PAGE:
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Distraction sickness. How to maintain focus while trading

Learn what distraction sickness is and how to avoid it. Discover tips and tricks to stay focused on when trading financial markets.

Reading time: 6 minutes

Trading level: Beginner


Distraction sickness. How to maintain focus while trading Source: Shutterstock

Many, many years ago, Charles Schwab, president of US Steel, told an efficiency expert that he didn't have time to listen to his full presentation, but asked the man for his top suggestion for him.

The expert said: "Every morning, make a list of the things you have to do that day in order of importance. Concentrate on the first task until it is finished, without diverting your attention to anything else. Then go onto the second task, and so on, completing as much as you comfortably can in the course of the day. Try it for one month and then pay me what you think it is worth to you".

Thirty days later, Schwab sent the man a cheque for $25,000.

If it's good advice for Schwab, it's good advice for all of us.

The only thing is, these days, everyone is so distracted.

It’s happening to all of us. Distraction sickness. It’s the enemy of deep work and achieving anything of real value in our lives. Plus, according to some researchers, it might even be getting worse. Many of the distractions you are facing are cognitively engaging, and research has found that this is a risk factor, increasing the chance you will deviate from focusing on the task at hand1.

Trading requires a high degree of focus and concentration – firstly to learn about the markets, and secondly to maintain your performance once you’re trading. If you struggle to concentrate without getting distracted, it’s unlikely you’ll ever develop the trading success you are seeking. So, why is this is happening, and what can you do about it?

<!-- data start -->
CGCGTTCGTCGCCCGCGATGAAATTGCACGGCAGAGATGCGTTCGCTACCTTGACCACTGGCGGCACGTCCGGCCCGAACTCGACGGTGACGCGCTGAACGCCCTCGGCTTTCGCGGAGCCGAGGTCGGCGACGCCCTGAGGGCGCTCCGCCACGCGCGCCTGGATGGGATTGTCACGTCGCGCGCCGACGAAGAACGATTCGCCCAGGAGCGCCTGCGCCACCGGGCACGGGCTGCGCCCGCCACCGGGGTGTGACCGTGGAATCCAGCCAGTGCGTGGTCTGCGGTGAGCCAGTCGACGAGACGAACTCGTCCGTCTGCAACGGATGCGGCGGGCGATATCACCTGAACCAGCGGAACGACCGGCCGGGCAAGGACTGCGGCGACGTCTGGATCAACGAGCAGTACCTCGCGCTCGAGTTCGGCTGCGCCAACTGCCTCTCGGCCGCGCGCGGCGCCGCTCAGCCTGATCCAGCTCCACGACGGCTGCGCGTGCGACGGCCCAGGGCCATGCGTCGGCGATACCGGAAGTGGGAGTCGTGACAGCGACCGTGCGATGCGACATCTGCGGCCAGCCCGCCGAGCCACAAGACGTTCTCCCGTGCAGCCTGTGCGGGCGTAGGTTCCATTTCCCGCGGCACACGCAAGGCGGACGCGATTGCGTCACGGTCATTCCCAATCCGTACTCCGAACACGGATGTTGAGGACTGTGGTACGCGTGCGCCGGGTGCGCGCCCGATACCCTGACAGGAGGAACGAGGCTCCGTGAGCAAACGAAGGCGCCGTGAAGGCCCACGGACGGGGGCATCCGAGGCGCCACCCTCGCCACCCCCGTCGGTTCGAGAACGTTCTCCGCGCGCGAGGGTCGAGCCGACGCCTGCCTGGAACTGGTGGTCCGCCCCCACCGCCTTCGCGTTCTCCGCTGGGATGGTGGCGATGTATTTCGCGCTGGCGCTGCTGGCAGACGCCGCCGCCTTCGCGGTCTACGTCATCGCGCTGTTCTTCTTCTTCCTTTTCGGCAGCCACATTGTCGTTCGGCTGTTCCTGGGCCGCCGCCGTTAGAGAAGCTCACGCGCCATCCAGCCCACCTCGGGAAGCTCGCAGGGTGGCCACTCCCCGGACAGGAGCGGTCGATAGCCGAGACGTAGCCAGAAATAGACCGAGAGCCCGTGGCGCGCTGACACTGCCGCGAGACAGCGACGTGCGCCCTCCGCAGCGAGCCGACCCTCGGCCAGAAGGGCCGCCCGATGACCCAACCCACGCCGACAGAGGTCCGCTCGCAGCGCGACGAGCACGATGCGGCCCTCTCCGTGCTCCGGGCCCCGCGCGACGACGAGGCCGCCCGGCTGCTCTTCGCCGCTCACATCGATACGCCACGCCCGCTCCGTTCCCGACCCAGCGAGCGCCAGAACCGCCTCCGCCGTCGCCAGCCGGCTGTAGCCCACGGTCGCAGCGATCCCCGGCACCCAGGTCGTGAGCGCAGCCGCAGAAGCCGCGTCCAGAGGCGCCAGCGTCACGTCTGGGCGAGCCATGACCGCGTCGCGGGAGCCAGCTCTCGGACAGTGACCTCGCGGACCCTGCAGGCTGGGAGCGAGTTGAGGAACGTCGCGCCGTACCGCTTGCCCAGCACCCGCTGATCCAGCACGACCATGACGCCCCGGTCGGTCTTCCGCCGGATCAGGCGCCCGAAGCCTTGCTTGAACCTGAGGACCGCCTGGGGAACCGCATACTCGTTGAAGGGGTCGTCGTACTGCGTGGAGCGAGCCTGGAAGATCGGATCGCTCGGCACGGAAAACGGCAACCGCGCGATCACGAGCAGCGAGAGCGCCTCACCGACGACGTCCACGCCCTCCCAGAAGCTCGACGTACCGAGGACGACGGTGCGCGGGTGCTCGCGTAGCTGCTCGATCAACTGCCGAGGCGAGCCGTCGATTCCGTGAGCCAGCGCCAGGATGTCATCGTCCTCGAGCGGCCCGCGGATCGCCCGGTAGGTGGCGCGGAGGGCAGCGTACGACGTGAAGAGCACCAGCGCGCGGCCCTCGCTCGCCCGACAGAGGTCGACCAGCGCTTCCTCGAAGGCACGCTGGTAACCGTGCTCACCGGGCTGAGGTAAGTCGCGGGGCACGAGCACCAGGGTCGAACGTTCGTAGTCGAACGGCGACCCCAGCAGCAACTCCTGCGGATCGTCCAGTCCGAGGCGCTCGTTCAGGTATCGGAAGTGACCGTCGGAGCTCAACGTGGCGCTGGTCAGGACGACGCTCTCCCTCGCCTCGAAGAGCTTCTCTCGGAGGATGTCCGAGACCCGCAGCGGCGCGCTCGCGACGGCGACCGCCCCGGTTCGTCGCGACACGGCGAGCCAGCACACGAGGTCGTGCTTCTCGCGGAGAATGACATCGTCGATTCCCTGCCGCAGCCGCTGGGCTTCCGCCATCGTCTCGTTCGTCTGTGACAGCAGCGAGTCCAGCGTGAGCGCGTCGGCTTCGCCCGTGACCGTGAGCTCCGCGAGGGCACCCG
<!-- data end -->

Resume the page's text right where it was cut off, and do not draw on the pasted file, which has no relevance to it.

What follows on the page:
People are hooked on information. It springs from evolutionary biology. Back in the caves our ancestors needed gossip, songs, dramatic stories and art to tell them what was happening with their family and friends.

However now… you have a constant source of information, news and gossip at your fingertips. Your mobile phone. Humans are almost helpless to ignore it.

Mobile phones are a distraction to drivers, and they’re a distraction when seeking to achieve appropriate high performance success habits.

It’s almost like you’re training your attention span to be in the region of seconds instead of hours. You get a little endorphin rush, reinforcing your behaviour and cementing the habit even further every time you get distracted.

Sometimes you don’t realise you’re in trouble until it’s too late.

A small but revealing study showed that many young adults were looking at their phones 85 times a day, for around 30 seconds at a time2. That’s around one third of their waking hours. Plus, they didn’t even realise that’s what was ruling their life. They actually used their smartphones around twice as much as they estimated.

Another study revealed that 62% of people pulled out a device while waiting in line, and more than 80% of those people took less than 20 seconds3. So, we’ve impacted our threshold to put up with boredom to around the 20 second mark. Shocking.

What’s the impact?

Without being able to focus and go the distance, as a trader, you just won’t get the results in the markets you’re seeking. As with any skilled performance endeavour, there are so many moving parts. However, with good planning, you can get your most important tasks done each day and hit your trading goals.

Plus, it can even be more difficult depending on the time of day and how you’re feeling - tired, hungry, stressed? Social psychologist Roy F Baumeister who focused on decision fatigue says, “Even the wisest people won’t make good choices when they’re not rested, and their glucose is low.”

Decision fatigue impacts your decisions most significantly in the pre-AM break, pre-lunch and late PM. Even judges vary their behaviour significantly. When looking at prisoner paroles they granted fewer paroles during these low blood sugar times. Judges gave more lenient decisions at the start of the day and immediately after taking a scheduled break4.

Jonathan Levav, associate professor of business at Columbia University said:  "You are anywhere between two and six times as likely to be released if you're one of the first three prisoners considered versus the last three prisoners considered." The likelihood of a favourable ruling peaked at the beginning of the day and declined steadily over time from a probability of about 65% to nearly zero, before spiking back up to about 65% after a break for a meal or snack.

The paper speculates that breaks may replenish mental resources by providing "rest, improving mood or by increasing glucose levels in the body".